There are many generic quantisation settings available, most of which you will recognise from previously working with MIDI. However, there are extras specifically for score writing that allow for two types of quantisation at the same time, such as '8,12' and '16,24'. For example, using 8,12 stops the score displaying anything smaller than eighth notes (quavers), while also allowing eighth-note triplets. Similarly, 16,24 allows nothing smaller than 16th notes, while also still showing 16th-note triplets. These settings take a bit of working with to be sure of the correct one, so experimentation is the best way forward; you're looking for the neatest result, and the setting that works for one part may not work for another, depending on its content.
Another method for neatening your MIDI parts involves the quantise tool from the Score window toolbox. (This can be useful if you only have a few notes obviously out of place.) Select the tool, click and hold individual notes that are wrongly represented, and then apply the quantise value you require. This can be hit and miss, depending on where you want the note to be positioned and where Logic wants the note to go. Also, this tool does affect the MIDI position, as it works the same way as in the Piano Roll, so be careful if you're not using a copy of the song file.
The most reliable way that I have found of getting around quantising issues is to use a combination of the above methods, by working with the Piano Roll (Matrix) open at the same time as the Score window (setting up a new screen set allows for quick access). Now adjust the notes on the Piano Roll, selecting them individually or in groups and dragging them minutely in the direction they need to go, until they are in the correct places on the score. This way you have the visual grid of the Piano Roll to refer to, and by using Ctrl+shift+drag to move notes you can see that the tiniest movement can have the desired effect on the part.
Although the editing process I've just described definitely affects the MIDI playback, it does give you a good chance of getting just what you need on the printed part — this being the main reason I use a copy of the song file to do the score work on. It can also mean that you end up using much smaller overall score-quantise values without compromising readability for the musicians and, as a result, can speed up your preparation. Additionally, it's possible to lengthen and shorten notes within the Piano Roll more easily than you can in the Score window.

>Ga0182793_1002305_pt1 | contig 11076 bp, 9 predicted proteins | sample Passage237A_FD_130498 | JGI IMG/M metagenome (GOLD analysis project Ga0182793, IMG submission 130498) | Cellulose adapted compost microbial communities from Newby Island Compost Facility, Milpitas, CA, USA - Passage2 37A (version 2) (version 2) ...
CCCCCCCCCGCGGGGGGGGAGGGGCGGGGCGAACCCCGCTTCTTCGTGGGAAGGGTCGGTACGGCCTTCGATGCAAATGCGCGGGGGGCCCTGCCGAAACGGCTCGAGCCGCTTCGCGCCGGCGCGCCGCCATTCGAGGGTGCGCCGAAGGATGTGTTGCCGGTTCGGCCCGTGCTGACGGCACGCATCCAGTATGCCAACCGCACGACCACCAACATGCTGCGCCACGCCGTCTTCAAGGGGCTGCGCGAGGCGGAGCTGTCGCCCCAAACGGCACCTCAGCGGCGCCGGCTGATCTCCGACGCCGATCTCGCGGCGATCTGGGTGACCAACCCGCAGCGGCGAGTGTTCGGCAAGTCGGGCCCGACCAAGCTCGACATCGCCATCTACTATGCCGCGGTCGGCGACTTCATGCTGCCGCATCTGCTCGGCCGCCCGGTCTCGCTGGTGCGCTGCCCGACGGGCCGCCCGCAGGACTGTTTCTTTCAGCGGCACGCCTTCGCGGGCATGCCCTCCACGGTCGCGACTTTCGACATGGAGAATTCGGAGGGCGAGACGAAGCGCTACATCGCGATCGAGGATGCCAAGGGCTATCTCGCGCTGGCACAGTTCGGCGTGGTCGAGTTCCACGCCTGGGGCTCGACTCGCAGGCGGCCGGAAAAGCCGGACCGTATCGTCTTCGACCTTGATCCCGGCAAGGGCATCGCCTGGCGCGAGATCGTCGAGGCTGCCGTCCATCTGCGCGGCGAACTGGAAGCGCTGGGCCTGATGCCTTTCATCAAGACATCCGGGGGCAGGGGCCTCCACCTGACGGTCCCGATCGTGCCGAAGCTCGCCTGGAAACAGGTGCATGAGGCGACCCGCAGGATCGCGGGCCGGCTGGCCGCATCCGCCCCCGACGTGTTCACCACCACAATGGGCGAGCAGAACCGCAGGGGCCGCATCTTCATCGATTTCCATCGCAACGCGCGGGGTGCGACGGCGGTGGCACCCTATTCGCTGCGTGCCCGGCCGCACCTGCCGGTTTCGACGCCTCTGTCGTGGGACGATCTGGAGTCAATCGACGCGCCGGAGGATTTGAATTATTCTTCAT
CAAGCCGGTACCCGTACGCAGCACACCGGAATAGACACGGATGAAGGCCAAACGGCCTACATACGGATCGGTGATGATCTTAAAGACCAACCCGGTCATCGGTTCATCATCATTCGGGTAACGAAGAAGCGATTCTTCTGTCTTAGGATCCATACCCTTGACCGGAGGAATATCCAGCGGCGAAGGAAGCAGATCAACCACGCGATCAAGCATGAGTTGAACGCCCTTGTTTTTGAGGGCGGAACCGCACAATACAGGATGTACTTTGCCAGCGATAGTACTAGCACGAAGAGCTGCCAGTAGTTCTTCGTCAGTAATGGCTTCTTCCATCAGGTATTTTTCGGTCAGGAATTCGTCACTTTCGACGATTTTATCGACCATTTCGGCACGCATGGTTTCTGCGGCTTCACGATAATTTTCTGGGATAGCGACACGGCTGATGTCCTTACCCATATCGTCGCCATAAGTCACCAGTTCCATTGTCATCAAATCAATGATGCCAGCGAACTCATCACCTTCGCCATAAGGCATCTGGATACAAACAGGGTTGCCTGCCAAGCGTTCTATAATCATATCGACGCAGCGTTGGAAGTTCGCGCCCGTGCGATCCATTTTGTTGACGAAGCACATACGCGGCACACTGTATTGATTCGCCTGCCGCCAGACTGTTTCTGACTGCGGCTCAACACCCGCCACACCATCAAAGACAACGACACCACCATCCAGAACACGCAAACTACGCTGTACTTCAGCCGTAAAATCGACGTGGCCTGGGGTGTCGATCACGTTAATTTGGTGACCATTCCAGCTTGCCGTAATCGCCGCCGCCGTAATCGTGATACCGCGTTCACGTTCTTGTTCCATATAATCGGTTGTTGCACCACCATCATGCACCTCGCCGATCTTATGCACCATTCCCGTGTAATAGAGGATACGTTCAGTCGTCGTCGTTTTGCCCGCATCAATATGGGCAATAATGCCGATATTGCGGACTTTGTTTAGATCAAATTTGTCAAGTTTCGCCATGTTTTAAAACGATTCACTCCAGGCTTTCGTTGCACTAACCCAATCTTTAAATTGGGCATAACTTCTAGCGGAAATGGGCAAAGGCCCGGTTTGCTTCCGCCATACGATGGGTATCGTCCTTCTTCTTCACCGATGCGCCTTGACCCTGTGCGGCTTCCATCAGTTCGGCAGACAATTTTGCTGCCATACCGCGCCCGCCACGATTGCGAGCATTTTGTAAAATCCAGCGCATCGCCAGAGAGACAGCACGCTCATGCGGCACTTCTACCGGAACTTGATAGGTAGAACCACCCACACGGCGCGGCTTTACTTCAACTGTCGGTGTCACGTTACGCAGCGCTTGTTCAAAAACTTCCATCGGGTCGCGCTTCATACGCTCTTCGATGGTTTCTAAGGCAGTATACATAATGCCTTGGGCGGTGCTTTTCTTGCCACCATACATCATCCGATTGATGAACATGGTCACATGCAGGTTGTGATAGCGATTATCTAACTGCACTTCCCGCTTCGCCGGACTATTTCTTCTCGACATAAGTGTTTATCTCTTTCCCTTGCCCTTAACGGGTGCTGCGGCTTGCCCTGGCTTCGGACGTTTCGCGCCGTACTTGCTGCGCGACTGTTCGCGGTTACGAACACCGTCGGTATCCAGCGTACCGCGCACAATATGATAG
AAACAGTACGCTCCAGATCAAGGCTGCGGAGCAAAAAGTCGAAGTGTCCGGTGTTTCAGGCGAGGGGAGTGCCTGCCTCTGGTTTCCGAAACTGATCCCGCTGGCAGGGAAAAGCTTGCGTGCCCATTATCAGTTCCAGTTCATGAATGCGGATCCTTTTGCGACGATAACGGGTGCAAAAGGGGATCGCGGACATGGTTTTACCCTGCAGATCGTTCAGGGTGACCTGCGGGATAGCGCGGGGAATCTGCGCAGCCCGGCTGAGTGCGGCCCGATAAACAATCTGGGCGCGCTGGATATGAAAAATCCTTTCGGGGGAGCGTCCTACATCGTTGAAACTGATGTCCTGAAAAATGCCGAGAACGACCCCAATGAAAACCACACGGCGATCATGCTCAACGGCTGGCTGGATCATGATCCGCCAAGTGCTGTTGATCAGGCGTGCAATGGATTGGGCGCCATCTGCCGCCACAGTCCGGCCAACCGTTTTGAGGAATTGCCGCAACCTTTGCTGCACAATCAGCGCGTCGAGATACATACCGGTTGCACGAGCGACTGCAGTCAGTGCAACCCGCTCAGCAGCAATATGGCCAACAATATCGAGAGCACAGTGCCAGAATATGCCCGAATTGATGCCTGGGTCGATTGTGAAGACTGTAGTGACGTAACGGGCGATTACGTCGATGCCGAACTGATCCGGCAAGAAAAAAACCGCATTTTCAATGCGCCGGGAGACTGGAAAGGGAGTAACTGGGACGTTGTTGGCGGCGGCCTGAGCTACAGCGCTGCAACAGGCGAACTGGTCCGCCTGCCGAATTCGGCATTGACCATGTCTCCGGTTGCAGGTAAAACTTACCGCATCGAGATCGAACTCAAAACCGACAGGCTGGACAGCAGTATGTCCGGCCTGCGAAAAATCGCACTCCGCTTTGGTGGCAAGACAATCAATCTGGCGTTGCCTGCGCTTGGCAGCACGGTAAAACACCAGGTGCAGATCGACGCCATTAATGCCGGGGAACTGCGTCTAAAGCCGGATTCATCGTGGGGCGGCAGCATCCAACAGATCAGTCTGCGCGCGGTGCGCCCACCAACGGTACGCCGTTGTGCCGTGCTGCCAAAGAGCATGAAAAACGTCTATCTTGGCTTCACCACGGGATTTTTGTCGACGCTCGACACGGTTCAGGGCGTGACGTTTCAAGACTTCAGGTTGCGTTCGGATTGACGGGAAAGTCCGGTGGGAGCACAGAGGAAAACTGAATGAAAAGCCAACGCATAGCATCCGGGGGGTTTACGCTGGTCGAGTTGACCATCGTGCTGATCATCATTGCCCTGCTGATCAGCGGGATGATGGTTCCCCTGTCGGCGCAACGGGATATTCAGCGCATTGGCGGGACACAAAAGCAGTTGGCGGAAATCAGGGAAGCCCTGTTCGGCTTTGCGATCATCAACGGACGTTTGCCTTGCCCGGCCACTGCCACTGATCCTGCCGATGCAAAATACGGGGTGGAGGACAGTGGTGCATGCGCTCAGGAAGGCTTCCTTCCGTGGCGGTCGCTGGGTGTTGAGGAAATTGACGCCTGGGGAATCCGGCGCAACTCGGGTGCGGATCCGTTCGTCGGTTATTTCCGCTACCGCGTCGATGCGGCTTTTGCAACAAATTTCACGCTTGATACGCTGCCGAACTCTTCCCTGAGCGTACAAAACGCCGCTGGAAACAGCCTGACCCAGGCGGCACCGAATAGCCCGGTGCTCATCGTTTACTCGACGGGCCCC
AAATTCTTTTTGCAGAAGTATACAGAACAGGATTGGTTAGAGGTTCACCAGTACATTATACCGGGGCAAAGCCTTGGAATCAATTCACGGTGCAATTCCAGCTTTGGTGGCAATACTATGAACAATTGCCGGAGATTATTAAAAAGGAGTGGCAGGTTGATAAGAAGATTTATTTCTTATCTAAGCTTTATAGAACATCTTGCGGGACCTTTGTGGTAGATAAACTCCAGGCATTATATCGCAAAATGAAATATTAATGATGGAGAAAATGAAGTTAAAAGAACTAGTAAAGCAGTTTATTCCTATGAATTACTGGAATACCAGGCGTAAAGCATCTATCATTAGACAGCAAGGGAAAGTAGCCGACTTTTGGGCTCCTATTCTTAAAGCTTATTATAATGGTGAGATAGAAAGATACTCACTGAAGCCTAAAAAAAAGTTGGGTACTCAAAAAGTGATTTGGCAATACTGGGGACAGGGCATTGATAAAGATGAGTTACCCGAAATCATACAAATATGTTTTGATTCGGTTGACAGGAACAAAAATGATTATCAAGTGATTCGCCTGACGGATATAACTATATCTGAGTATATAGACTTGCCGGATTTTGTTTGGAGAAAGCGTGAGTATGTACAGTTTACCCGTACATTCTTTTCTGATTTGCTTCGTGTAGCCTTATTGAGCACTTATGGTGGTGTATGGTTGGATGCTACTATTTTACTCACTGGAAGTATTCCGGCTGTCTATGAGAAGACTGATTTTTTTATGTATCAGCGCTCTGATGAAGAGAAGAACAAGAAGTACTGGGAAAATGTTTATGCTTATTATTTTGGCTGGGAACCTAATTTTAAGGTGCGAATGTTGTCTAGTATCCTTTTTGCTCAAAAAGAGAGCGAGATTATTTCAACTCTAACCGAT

Once you have been through all four of the brass regions using some or all of the techniques above, you should have a fairly accurate set of parts ready to print for your blowers. At this point you haven't added any 'markings', such as those for dynamics, articulation and speeds, but as mentioned earlier you can talk this through with your guys when they arrive. I suggest you give them their parts, play them the original track so that they can follow the music, and then discuss with them the way you want things played.
There are further formatting options available to embellish your newly created parts, such as Key Signatures, Time Signatures and Transposing, and I'll take you through these in greater detail next month.
At the left side of the score window you will see three tick boxes: Interpretation, Syncopation and No Overlap. These are a very useful set of general formatting tools that visually affect the whole of the part that you are working on.
Interpretation tries to show the part in its simplest form by lengthening note values (visually — not the MIDI data itself) to reduce the number of little rests that appear between notes that you may have played slightly short. This makes the part clearer and smoother to read. The two examples below show a score with Interpretation both ticked and un-ticked, the un-ticked version shown above and the smoother, ticked version shown below.
No Overlap does as it says, by not allowing the score to show overhanging notes that may have been played in the MIDI track. Often, to get a solo line sounding really smooth, you will have let notes hang on longer than they should, overlapping in order to get the effect of a smooth transition. The two examples to the right show this, with the first example containing adjoining notes that will appear on the score without the use of No Overlap. The score would view this as a chord rather than a solo line. Clicking the No Overlap box should help to rectify this for you, without your having to go through the MIDI data and shorten all the troublesome notes.
Syncopation is a term for notes that are played away from the main beats of the bar, or off-beat. Computers like to see things their way and humans theirs, so the Syncopation box tells Logic to show the syncopated sections in a more easily read, less cumbersome manner. Sometimes, however, it produces syncopated passages that, though technically correct, don't quite show up the way humans would write them using the 'rules of theory of music'. So when you use this setting, be prepared for neither ticked nor un-ticked to be completely correct for your musicians. I find that musicians are quite used to this, as computer-printed music is common these days, and they adapt pretty quickly.